Michael Fumento, Scripps Howard, January 26, 2005
Hallelujah! After 44 years one of America’s most famous convicts, a black man named Wilbert Rideau convicted of murdering a white woman in Louisiana during the Jim Crow era, is free. Headlines worldwide proclaim justice has been done. But they couldn’t be more wrong. Justice is weeping. For Rideau remains what he was when I knew him 17 years ago — a cold-blooded murderer.
Three different juries convicted Rideau, now 62, of murder. But all were overturned on technicalities, providing Rideau an incredible fourth chance. This time he was convicted only of manslaughter, downgrading his sentence to a maximum of 21 years and thereby freeing him. But here are the uncontested facts of the case.
In 1961 Rideau robbed a St. Charles, La., bank using a gun he had purchased the day before along with a buck knife. He ordered three employees into his car and drove them to a bayou. There he emptied his gun into them at point blank range, hitting two in the neck and a third in the arm. One escaped into the water; one feigned death. The third, Julia Ferguson, made the mistake (according to the others) of begging for her life. Rideau drew his knife and plunged it into her heart, killing her.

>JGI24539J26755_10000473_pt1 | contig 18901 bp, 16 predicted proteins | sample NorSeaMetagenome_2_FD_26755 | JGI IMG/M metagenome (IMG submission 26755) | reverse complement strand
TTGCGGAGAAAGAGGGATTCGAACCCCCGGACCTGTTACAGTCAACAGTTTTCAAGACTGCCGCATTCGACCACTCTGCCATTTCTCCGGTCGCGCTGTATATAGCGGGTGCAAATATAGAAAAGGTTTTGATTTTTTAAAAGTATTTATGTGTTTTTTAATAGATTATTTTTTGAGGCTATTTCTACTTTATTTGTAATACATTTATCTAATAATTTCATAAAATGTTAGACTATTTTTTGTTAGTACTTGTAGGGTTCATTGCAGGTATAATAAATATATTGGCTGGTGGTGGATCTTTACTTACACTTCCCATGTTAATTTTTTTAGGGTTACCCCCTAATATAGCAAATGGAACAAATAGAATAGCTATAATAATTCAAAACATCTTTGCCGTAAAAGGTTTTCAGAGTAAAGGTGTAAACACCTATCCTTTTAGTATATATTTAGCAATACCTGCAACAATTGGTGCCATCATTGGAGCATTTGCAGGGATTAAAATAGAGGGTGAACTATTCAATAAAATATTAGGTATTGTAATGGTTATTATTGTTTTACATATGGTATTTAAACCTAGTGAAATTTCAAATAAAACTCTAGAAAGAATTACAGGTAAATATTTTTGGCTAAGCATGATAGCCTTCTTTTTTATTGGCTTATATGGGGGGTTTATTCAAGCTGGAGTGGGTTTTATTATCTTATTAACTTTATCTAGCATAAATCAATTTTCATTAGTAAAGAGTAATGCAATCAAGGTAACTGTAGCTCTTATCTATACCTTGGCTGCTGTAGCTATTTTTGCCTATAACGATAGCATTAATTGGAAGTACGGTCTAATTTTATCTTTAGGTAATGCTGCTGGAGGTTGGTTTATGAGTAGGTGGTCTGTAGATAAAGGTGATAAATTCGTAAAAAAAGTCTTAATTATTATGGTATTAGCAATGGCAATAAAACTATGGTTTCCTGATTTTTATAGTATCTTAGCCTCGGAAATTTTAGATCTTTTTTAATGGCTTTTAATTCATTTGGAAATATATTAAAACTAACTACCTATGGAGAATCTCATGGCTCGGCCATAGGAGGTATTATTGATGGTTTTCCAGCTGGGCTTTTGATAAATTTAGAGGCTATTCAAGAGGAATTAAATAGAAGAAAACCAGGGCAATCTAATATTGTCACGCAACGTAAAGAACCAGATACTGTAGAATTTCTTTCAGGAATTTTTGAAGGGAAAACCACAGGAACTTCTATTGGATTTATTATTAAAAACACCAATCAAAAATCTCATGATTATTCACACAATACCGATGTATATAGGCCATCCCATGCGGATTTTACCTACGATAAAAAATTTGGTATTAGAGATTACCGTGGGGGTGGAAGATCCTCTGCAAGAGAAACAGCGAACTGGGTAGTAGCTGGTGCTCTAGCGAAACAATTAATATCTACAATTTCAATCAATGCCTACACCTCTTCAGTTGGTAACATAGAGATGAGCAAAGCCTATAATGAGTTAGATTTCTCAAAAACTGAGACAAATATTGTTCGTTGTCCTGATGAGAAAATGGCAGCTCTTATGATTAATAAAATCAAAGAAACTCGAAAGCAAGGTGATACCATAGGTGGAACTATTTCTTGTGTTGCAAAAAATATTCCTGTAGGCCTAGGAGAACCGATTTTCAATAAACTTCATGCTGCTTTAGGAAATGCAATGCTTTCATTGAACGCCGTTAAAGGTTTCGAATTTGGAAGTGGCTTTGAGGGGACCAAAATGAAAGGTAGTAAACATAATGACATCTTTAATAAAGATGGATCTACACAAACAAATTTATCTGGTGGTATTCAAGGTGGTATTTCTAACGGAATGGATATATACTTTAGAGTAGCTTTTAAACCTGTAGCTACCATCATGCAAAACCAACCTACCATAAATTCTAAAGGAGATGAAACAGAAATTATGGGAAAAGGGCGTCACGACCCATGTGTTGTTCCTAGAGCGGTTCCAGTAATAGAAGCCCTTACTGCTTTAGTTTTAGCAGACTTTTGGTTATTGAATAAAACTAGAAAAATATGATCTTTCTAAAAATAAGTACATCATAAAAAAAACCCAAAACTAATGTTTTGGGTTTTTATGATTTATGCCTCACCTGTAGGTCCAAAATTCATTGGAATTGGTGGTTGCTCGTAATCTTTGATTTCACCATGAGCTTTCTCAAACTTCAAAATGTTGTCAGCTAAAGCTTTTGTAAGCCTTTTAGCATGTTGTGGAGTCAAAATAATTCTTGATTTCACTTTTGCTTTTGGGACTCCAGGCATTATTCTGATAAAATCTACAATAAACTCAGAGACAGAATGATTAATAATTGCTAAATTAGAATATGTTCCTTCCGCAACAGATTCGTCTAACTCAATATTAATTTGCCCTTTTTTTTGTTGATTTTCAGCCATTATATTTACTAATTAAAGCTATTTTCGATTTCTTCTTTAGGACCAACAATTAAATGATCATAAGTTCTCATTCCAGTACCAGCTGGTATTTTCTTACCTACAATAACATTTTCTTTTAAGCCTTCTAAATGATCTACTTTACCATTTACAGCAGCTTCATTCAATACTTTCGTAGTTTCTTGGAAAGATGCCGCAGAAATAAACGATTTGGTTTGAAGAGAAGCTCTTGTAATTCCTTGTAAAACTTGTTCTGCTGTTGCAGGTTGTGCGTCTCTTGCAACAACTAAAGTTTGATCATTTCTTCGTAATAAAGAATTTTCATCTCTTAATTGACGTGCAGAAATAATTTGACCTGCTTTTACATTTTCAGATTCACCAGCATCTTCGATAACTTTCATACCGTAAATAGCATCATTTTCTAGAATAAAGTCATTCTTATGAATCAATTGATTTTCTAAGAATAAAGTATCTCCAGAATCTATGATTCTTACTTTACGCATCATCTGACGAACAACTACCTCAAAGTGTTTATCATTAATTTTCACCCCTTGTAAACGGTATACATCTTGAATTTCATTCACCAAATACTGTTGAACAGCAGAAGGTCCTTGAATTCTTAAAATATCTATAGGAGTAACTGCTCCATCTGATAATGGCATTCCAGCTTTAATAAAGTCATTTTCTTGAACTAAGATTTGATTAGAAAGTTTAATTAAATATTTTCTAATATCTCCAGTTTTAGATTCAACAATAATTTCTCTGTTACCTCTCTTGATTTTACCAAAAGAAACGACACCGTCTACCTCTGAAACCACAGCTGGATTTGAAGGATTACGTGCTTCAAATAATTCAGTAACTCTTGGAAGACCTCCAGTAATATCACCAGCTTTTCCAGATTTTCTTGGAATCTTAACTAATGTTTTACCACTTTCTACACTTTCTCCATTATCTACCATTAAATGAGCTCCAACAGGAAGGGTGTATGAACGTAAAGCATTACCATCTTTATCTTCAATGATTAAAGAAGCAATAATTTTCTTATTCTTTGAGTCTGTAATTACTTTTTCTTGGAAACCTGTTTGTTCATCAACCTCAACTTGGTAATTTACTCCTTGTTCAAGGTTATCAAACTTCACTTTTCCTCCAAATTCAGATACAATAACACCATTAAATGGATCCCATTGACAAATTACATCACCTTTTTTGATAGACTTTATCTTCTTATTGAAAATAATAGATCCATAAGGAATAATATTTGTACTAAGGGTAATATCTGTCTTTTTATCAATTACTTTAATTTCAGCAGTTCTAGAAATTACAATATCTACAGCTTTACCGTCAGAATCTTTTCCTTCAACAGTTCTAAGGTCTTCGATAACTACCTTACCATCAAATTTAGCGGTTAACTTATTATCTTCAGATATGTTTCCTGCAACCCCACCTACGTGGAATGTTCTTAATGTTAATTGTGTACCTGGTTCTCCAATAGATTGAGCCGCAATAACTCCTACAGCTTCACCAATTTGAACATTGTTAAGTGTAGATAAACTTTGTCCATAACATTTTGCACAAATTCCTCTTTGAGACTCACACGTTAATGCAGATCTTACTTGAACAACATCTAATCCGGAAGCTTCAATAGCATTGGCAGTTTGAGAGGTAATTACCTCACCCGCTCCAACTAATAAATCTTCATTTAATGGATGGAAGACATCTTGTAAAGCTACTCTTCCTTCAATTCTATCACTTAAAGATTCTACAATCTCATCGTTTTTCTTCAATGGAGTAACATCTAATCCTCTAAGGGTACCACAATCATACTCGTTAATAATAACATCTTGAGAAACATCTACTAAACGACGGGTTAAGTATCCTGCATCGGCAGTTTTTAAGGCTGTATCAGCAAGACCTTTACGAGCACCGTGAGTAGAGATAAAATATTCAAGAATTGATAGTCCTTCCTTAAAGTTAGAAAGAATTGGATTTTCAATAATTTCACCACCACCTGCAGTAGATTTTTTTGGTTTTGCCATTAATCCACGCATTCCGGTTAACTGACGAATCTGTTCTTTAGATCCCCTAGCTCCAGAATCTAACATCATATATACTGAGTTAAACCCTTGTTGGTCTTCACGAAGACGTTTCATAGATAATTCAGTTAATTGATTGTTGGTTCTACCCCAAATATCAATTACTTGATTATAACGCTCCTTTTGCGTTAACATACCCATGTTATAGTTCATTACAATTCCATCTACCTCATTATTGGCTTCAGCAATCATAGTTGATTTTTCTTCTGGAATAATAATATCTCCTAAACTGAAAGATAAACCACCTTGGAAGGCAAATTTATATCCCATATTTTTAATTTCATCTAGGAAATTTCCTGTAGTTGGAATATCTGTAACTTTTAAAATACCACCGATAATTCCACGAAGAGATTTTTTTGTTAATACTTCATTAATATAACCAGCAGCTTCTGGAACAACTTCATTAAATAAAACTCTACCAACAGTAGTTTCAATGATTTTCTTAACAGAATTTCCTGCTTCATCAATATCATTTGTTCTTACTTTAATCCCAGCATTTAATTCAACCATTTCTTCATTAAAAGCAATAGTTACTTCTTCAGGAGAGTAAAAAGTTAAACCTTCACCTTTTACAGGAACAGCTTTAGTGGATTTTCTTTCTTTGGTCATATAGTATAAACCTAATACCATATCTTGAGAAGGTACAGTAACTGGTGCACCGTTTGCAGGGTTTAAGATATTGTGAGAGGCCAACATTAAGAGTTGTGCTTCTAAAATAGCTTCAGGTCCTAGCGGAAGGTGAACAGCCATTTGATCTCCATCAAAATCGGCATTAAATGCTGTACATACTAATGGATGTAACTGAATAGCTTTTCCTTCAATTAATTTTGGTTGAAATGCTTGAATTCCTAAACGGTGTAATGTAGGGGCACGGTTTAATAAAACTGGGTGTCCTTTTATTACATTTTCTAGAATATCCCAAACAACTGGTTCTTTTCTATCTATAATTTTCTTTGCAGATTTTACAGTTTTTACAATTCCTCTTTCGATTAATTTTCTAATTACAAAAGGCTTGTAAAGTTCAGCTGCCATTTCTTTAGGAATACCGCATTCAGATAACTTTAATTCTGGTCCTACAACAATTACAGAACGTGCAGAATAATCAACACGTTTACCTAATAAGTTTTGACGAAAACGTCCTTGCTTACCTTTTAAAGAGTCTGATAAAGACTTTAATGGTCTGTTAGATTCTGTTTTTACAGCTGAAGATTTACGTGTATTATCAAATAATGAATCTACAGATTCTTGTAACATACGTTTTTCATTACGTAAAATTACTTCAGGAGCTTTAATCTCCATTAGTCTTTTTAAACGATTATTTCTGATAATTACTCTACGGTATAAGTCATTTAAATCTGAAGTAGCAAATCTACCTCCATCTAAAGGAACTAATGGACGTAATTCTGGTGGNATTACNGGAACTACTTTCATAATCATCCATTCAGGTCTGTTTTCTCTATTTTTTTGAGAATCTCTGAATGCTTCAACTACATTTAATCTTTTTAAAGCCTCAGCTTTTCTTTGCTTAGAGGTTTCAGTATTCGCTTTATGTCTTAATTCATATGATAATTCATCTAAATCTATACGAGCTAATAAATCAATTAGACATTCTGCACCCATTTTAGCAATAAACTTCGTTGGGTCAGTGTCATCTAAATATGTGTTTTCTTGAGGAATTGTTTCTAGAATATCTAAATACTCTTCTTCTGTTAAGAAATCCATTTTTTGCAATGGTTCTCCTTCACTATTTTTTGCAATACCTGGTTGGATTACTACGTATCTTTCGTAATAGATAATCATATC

You’ll note that I didn’t call them “victims.” As the frustrated prosecutor, Calcasieu Parish District Attorney Rick Bryant, told me sarcastically: “He’s the victim. The rest of us are the bad guys.”
Rideau was a victim of circumstances. He didn’t plan on robbing the bank, he said. He’d bought the weapons for self-protection. He decided on the robbery at the spur of the moment after missing his bus home from work (a victim of public transportation). “I needed a new life,” he explained.
Rideau was a victim of the hostages. He said he was forced to seize them because he thought police were coming. Then he had to shoot them because they had the audacity to attempt to escape. “I didn’t intend to harm any of those people,” Rideau said during cross-examination. Bryant asked him incredulously: “What did you think would happen when you stabbed a middle aged woman in the chest?”
Rideau was a victim of racism. After all, he’s black and his hostages all had the temerity to be white. (O.J. Simpson was similarly victimized.) “This jury,” Rideau told The Washington Post, “reached back and pulled a judgment out of the racial clutches I was long in.”
[Editor’s Note: For more on this story, click here.]